The perfect idea

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Remember those Terrible Towel things in Pittsburgh?  The vast, formidable, ominous bowl of yellow inside Heinz Field (ironic though, Heinz makes ketchup, and if you put both mustard and ketchup on your hot dog there’s something wrong with you).



The GIANT, SCARY, OCEAN OF YELLOW THAT SCARES PLAYERS AND VISITING FANS ALIKE, no, it’s cool though.

Well, these Pittsburgh Terrible Towels have perhaps been the most iconic and memorable of all team-exclusive rally memorabilia.  Since their creation in 1975 by broadcaster Myron Cope and succeeding distribution by a now-defunct Gimbels department store (this is Wikipedia, it is cited, though),the terrible towel has been brought to various places around the country to spread the Pittsburgh spirit.

But, aside from being the proverbial “twelfth man,” a Pittsburgh city icon, and a sense of camaraderie in the non-City of Brotherly Love, the Terrible Towel has proven to be of even higher importance.

Selling at $7 a rectangle, the Terrible Towel has been somewhat of a pecuniary asset.

Recognizing this and seeing the “towel” as being a possible moneymaker, Myron Cope gave his “terrible towel” rights to the Allegheny Valley School in Pennsylvania, a school that, according to Wikipedia, helps more than 900 people with mental retardation and physical disabilities.  And since its nascent as a charity, the Terrible Towel has raised more than $2.2 million for the patients in Allegheny.

But this idea, although heartening and rightfully perpetuated for over two decades, may have been usurped by a very unlikely person.  Willis McGahee, yeah, the back-up running back for the Baltimore Ravens, may have come up with a better, cooler, much more badass idea.


McGahee has come up with the idea of the Baltimore Blackout — pitch black towels for fans rather than yellow.

I understand if you find this as a purely stolen idea, but it is only the second “towel” ploy the NFL has seen, and I think that, out of 32 teams, only two using towels still holds a sense of idiosyncrasy.  It’s not like hats or jerseys where there are 100 forms for each team, and those are still a part of everyday fan merchandise.  Besides…who’s that Microsoft guy?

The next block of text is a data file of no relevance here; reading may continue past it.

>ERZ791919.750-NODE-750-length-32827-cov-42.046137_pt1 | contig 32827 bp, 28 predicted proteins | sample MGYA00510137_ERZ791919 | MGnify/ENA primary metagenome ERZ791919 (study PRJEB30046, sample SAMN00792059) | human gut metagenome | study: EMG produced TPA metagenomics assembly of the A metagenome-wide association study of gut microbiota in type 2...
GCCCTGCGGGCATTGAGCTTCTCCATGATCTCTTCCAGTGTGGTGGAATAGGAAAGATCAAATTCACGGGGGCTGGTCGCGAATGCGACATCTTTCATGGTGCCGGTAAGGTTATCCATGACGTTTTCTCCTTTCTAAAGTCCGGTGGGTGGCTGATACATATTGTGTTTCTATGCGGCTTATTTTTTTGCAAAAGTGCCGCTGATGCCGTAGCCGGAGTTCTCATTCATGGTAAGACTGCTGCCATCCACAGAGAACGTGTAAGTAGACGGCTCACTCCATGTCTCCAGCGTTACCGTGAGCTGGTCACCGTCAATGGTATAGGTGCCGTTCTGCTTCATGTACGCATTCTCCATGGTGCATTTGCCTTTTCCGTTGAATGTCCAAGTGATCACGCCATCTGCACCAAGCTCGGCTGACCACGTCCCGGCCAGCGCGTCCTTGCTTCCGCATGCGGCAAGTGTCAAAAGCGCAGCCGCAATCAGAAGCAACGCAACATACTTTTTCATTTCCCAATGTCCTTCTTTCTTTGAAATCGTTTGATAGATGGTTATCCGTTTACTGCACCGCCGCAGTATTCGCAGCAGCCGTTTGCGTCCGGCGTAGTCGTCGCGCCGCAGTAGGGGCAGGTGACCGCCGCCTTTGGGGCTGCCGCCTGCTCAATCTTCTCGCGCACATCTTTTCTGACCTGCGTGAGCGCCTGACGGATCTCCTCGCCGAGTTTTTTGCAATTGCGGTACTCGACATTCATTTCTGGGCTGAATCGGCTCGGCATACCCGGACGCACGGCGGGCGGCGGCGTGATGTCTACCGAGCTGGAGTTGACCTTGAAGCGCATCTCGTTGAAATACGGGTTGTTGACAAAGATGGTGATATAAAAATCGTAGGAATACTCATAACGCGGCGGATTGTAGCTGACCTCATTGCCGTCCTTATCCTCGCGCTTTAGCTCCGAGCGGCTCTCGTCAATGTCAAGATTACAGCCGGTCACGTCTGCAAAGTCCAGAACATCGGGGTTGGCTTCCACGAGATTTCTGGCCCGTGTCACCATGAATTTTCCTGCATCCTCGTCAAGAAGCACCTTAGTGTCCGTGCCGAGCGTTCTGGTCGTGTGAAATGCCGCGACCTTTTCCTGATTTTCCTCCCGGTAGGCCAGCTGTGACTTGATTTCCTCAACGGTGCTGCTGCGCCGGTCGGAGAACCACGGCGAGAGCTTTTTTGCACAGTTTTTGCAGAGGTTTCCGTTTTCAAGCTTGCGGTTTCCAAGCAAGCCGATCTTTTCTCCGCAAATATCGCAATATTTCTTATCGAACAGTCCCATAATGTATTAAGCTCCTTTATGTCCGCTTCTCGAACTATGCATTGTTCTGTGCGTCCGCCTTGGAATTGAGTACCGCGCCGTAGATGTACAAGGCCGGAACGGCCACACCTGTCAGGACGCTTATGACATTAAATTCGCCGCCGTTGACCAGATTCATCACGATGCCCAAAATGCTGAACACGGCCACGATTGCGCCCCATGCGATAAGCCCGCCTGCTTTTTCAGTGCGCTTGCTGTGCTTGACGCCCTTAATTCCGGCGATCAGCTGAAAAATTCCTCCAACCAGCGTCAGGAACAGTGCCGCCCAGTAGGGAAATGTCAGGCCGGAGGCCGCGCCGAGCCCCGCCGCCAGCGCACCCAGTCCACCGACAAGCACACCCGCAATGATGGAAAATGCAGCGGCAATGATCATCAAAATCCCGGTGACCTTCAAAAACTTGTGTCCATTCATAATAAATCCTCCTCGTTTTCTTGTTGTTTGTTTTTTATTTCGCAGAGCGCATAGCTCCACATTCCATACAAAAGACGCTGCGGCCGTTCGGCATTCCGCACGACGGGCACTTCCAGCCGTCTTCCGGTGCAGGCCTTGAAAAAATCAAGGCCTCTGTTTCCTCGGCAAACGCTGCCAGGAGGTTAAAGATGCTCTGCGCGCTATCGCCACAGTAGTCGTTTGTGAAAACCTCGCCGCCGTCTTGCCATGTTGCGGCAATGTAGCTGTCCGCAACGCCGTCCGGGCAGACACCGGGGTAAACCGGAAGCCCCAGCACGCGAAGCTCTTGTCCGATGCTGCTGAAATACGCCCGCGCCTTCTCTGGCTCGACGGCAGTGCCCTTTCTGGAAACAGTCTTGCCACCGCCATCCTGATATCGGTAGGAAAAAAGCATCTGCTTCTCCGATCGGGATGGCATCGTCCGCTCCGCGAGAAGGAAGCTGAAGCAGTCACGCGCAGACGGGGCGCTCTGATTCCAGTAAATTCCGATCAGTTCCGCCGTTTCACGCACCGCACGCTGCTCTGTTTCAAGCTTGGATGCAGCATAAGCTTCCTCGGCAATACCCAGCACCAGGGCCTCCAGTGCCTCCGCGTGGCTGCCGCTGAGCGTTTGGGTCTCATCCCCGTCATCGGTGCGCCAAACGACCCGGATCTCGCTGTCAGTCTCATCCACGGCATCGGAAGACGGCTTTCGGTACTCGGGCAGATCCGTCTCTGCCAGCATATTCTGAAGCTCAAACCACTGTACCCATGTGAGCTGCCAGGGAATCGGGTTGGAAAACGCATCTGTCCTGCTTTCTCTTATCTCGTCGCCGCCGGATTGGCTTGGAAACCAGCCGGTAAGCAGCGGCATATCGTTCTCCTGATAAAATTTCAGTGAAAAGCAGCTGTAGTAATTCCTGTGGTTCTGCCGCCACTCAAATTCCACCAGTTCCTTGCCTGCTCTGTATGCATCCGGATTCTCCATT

Now, I’m sure walking through the entry tunnel and onto a field surrounded by 80,000 screaming fans violently swinging yellow towels that probably seem like maces can would be extremely terrifying.  But, imagine walking through this tunnel on a starry Monday night and seeing nothing but a contorting, writhing black shade that seems like a continuation of the night sky.  Now THAT would definitely be more scary.

And, which originally spurred the title to be “the perfect idea,” is because it supports a cause.

Every cent from all towel sales –each towel is $9.99– goes straight to the Willis McGahee foundation.  A foundation that, according to their website, provides “underprivileged” children with the “resources” and “encouragement” to help them succeed.

Super crazy props to McGahee.  A guy who not only persevered and worked through a torn ACL, MCL, and PCL at the end of his college career to create an opportunity for himself in the NFL, but now is using his success to create opportunities for others.

Badass, intimidating and helpful?  Who would have thought?

If I went down to Baltimore for a game, I’d definitely be a Baltimore fan for a day…And even if they were playing the Jets, I’d just slip it in my pocket.

Preparing myself for Monday Night tailgating at the Meadowlands,

Nicktgal

The Baltimore Blackout towel design

p.s. Chewie has nowhere to watch Monday’s game…anyone?

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One Response to “The perfect idea”

  1. Lauren Says:

    Chewie can watch the game with kt and I since we seem to be the only two not attending the game

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